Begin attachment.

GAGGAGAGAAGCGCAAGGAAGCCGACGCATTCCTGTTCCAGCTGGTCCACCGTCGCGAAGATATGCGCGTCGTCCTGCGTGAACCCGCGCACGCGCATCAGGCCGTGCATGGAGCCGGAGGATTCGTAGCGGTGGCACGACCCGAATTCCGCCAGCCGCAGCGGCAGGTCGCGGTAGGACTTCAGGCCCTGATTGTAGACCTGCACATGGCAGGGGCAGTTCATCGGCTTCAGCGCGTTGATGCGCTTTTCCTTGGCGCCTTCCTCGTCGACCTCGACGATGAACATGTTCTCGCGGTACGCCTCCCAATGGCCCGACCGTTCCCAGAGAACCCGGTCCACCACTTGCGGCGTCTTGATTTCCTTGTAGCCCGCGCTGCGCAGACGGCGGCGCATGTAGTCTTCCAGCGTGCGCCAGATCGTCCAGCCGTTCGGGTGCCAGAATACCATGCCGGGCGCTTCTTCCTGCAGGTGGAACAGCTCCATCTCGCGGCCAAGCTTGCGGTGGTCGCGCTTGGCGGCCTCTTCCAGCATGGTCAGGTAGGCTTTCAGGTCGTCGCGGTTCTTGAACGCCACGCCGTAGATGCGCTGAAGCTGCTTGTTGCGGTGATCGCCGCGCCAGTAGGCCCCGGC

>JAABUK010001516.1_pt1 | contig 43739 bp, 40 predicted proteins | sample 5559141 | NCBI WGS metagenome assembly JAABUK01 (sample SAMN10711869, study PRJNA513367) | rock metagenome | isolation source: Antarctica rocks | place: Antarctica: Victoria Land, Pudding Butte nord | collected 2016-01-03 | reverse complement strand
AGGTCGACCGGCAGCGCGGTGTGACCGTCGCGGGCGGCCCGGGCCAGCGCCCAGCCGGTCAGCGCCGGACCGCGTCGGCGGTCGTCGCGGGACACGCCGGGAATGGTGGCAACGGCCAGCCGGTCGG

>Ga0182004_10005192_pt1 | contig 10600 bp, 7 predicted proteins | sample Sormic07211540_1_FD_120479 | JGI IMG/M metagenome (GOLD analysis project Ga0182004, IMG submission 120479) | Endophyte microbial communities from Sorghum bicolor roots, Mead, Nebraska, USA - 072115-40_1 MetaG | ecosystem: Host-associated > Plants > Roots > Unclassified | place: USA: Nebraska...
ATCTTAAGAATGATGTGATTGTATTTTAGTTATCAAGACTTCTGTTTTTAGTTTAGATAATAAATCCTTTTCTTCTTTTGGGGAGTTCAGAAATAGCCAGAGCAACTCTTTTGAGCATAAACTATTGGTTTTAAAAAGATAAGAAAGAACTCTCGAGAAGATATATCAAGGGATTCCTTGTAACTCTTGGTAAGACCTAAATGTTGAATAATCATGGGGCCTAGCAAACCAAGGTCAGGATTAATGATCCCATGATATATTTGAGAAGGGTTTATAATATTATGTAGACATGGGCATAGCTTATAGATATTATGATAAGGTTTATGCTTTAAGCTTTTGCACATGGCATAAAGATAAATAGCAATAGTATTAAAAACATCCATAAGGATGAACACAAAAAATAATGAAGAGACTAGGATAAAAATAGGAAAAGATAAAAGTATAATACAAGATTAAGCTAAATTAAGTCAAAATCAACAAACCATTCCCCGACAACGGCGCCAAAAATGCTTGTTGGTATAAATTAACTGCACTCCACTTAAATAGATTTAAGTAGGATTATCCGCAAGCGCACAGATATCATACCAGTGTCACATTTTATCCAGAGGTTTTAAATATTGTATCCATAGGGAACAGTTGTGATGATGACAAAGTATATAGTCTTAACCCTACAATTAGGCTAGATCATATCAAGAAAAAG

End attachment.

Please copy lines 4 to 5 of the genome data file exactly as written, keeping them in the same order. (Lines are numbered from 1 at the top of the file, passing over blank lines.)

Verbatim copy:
>Ga0182004_10005192_pt1 | contig 10600 bp, 7 predicted proteins | sample Sormic07211540_1_FD_120479 | JGI IMG/M metagenome (GOLD analysis project Ga0182004, IMG submission 120479) | Endophyte microbial communities from Sorghum bicolor roots, Mead, Nebraska, USA - 072115-40_1 MetaG | ecosystem: Host-associated > Plants > Roots > Unclassified | place: USA: Nebraska...
ATCTTAAGAATGATGTGATTGTATTTTAGTTATCAAGACTTCTGTTTTTAGTTTAGATAATAAATCCTTTTCTTCTTTTGGGGAGTTCAGAAATAGCCAGAGCAACTCTTTTGAGCATAAACTATTGGTTTTAAAAAGATAAGAAAGAACTCTCGAGAAGATATATCAAGGGATTCCTTGTAACTCTTGGTAAGACCTAAATGTTGAATAATCATGGGGCCTAGCAAACCAAGGTCAGGATTAATGATCCCATGATATATTTGAGAAGGGTTTATAATATTATGTAGACATGGGCATAGCTTATAGATATTATGATAAGGTTTATGCTTTAAGCTTTTGCACATGGCATAAAGATAAATAGCAATAGTATTAAAAACATCCATAAGGATGAACACAAAAAATAATGAAGAGACTAGGATAAAAATAGGAAAAGATAAAAGTATAATACAAGATTAAGCTAAATTAAGTCAAAATCAACAAACCATTCCCCGACAACGGCGCCAAAAATGCTTGTTGGTATAAATTAACTGCACTCCACTTAAATAGATTTAAGTAGGATTATCCGCAAGCGCACAGATATCATACCAGTGTCACATTTTATCCAGAGGTTTTAAATATTGTATCCATAGGGAACAGTTGTGATGATGACAAAGTATATAGTCTTAACCCTACAATTAGGCTAGATCATATCAAGAAAAAG